The Military

Two Years of Data On What Military Equipment the Pentagon Gave To Local Police 264

Posted by Soulskill
from the bazookas-for-all dept.
v3rgEz writes: Wondering how the St. Louis County Police ended up armed with surplus military gear, and what equipment other departments have? A FOIA request at MuckRock has turned up every item given to local law enforcement under the Pentagon's 1022 program, the mechanism by which local law enforcement can apply for surplus or used military gear.
Businesses

Comcast Drops Spurious Fees When Customer Reveals Recording 368

Posted by timothy
from the keep-the-recording-handy dept.
An anonymous reader writes In yet another example of the quality of Comcast's customer service, a story surfaced today of a Comcast customer who was over-charged for a service that was never provided. At first, the consumer seemed to be on the losing end of a customer service conversation, with Comcast insisting that the charges were fair. But then, the consumer whipped out a recording of a previous conversation that he had with another Comcast representative in which not only was the consumer promised that he wouldn't be charged for services not rendered, but the reason why was explained. Suddenly Comcast conceded, and the fees were dropped. But most telling of all, the Comcast rep implied that she only dropped them because he had taped his previous interaction with Comcast customer service. I wish I had recordings of every conversation that I've ever had with AT&T, the USPS, and the landlord I once had in Philadelphia. Lifehacker posted last year a few tips on the practicality of recording phone calls, using Google Voice, a VoIP service, or a dedicated app. Can anyone update their advice by recommending a good Android app (or iOS, for that matter) designed specifically to record sales and service calls, complete with automated notice?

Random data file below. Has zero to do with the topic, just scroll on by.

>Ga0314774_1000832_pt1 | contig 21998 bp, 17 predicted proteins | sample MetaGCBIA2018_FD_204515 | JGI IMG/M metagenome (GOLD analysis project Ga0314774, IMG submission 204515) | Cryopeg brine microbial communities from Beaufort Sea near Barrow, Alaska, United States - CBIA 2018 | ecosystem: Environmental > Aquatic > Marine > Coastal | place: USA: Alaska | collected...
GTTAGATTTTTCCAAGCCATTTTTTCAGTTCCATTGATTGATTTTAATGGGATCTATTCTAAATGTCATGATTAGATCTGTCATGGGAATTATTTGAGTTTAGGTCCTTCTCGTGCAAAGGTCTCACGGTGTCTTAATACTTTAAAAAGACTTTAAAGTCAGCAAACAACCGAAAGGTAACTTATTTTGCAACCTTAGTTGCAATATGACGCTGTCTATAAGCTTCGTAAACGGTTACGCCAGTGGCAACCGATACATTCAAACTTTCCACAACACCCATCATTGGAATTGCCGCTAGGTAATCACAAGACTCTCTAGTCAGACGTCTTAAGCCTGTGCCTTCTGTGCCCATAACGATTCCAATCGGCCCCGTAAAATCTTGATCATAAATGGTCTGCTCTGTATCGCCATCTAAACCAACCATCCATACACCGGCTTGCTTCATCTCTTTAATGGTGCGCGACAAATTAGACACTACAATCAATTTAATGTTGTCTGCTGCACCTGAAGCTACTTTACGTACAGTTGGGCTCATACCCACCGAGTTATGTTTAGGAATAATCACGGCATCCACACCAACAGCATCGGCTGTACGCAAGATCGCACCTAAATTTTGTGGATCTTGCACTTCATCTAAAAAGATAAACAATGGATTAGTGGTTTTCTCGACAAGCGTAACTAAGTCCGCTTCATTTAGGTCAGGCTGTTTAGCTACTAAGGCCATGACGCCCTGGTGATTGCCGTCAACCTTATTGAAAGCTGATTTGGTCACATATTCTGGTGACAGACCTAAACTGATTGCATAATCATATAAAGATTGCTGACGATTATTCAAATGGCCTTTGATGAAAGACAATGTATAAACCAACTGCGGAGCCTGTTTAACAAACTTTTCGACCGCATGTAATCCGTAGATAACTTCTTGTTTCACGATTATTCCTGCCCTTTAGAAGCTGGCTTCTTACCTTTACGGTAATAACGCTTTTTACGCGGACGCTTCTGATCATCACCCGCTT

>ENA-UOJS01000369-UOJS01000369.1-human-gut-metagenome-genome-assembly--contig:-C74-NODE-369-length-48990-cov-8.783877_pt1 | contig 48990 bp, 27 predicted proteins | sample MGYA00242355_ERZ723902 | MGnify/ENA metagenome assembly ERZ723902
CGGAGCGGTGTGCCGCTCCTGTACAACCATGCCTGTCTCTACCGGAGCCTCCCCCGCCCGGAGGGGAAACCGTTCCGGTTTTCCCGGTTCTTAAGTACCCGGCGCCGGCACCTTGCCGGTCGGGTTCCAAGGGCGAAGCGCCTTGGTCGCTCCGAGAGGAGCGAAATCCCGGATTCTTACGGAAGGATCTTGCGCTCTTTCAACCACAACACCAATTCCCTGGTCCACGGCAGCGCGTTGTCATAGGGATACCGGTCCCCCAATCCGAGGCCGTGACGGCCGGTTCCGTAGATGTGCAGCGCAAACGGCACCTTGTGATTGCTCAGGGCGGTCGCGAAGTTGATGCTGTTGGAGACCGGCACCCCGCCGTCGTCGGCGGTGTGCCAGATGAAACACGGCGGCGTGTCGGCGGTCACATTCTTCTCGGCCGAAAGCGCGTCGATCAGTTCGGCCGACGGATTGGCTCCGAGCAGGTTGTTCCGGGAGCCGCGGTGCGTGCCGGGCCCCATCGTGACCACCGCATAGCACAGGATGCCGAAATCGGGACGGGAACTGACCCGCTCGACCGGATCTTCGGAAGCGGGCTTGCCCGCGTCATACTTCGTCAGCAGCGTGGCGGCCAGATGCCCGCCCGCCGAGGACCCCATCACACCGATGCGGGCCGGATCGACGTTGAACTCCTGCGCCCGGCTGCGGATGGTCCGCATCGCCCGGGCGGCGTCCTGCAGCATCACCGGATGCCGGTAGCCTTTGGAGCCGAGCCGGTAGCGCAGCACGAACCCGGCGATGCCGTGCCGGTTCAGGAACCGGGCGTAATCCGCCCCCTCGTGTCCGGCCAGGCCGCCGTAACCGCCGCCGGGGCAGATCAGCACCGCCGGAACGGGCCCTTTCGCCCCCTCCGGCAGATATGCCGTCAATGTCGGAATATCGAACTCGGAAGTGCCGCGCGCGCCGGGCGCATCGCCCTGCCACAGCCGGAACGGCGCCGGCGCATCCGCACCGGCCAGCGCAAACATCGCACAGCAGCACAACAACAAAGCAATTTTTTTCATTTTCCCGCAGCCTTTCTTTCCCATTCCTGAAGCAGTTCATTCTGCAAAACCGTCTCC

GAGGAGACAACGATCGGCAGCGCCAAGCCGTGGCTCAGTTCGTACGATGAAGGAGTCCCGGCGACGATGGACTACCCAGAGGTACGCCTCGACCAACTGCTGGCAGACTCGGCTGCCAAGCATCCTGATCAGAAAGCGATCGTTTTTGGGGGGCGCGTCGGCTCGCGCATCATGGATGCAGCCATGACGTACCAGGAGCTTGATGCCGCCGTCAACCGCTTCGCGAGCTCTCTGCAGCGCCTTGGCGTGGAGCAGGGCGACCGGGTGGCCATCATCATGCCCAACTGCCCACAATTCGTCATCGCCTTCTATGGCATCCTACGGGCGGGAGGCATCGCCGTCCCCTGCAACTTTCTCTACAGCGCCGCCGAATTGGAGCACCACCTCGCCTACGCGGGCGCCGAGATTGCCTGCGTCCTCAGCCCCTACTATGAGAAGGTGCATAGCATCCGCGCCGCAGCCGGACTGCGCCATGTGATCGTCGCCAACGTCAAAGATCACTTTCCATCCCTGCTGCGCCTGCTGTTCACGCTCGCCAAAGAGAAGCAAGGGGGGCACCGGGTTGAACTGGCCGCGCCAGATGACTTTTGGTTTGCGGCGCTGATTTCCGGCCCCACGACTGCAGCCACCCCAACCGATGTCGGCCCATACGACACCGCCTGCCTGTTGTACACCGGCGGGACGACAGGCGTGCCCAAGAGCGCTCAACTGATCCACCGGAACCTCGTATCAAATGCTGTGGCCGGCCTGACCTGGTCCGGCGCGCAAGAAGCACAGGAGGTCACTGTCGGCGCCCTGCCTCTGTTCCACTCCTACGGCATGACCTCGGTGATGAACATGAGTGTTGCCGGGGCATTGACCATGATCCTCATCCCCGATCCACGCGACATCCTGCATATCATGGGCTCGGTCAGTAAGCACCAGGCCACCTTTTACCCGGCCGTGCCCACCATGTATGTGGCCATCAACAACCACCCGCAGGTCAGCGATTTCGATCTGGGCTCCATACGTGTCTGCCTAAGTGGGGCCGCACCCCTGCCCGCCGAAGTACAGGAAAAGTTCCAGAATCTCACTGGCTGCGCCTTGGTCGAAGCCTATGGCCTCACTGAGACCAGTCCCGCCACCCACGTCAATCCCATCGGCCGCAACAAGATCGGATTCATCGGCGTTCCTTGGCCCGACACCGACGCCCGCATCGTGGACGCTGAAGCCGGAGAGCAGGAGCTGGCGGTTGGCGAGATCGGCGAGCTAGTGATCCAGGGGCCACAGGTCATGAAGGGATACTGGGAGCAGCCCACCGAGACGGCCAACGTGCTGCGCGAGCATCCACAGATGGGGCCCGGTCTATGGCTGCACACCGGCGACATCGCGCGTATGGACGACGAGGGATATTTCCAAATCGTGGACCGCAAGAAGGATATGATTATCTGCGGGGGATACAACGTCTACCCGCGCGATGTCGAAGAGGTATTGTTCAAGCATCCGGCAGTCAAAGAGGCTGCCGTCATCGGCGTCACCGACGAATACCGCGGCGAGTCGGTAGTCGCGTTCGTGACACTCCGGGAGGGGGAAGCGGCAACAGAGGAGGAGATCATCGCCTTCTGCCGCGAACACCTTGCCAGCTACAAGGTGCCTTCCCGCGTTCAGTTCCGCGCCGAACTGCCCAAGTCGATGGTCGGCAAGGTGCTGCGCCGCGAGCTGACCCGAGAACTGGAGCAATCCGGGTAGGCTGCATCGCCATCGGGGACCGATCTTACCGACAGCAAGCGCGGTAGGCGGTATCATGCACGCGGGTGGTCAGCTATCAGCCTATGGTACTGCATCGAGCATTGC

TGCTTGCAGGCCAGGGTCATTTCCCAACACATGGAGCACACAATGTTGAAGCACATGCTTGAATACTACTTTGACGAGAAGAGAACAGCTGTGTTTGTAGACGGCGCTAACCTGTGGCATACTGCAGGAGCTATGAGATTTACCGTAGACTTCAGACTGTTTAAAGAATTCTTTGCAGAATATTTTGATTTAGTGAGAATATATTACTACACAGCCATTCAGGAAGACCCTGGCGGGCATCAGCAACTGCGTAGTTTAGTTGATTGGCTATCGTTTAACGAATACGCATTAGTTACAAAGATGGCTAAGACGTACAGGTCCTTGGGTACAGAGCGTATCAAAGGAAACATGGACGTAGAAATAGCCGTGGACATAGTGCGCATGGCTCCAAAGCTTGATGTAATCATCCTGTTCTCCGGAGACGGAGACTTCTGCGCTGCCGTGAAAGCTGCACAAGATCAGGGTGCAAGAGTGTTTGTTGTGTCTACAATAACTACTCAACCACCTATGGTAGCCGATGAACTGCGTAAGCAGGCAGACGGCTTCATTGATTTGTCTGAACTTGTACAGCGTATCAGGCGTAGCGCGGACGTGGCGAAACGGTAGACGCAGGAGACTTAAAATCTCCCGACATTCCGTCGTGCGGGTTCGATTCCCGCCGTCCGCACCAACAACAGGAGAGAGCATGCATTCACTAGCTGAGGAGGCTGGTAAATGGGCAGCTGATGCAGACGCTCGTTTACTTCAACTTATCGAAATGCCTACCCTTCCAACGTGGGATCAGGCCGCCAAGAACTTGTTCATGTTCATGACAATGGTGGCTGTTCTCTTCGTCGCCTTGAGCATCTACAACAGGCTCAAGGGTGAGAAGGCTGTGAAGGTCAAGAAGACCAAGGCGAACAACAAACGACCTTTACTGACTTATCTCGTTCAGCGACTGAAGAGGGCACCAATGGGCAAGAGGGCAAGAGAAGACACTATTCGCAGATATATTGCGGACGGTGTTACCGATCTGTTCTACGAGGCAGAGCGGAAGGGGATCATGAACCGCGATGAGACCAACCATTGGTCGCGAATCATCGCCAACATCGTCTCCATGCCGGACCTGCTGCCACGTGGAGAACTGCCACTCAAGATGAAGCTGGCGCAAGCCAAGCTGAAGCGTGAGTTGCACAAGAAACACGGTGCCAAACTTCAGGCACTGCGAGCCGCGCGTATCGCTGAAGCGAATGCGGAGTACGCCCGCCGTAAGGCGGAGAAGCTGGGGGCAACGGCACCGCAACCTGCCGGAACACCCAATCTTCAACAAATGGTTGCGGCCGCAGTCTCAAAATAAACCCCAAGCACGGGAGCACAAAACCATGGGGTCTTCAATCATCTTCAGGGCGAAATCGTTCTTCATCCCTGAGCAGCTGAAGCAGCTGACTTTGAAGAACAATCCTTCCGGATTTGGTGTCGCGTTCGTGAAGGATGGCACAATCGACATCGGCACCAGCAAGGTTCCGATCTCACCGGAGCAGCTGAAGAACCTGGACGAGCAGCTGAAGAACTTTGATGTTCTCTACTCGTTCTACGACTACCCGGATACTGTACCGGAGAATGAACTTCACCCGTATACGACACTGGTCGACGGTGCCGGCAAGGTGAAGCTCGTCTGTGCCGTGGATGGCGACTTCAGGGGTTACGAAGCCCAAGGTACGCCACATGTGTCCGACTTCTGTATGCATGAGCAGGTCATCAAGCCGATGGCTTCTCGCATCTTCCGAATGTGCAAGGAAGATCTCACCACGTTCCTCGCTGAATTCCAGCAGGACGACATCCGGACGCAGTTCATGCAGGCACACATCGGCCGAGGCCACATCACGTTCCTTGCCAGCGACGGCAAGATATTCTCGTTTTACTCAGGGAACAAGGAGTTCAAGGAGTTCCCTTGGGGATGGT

Comment: Satire that Writes Itself. (Score 2) 45

by Blue Stone (#47595813) Attached to: UK Spy Agency Certifies Master's Degrees In Cyber Security

Francis Maude (the minister setting this up) - "Through the excellent work of GCHQ, in partnership with other government departments, the private sector and academia, we are able to counter threats and ensure together we are stronger and more aware."

And if the spy agencies are the threat? Who will protect us from those who wish to protect us?

Perhaps the course will be teaching people how to evade the mass surveillance of GCHQ and their pals at the NSA? Seems unlikely!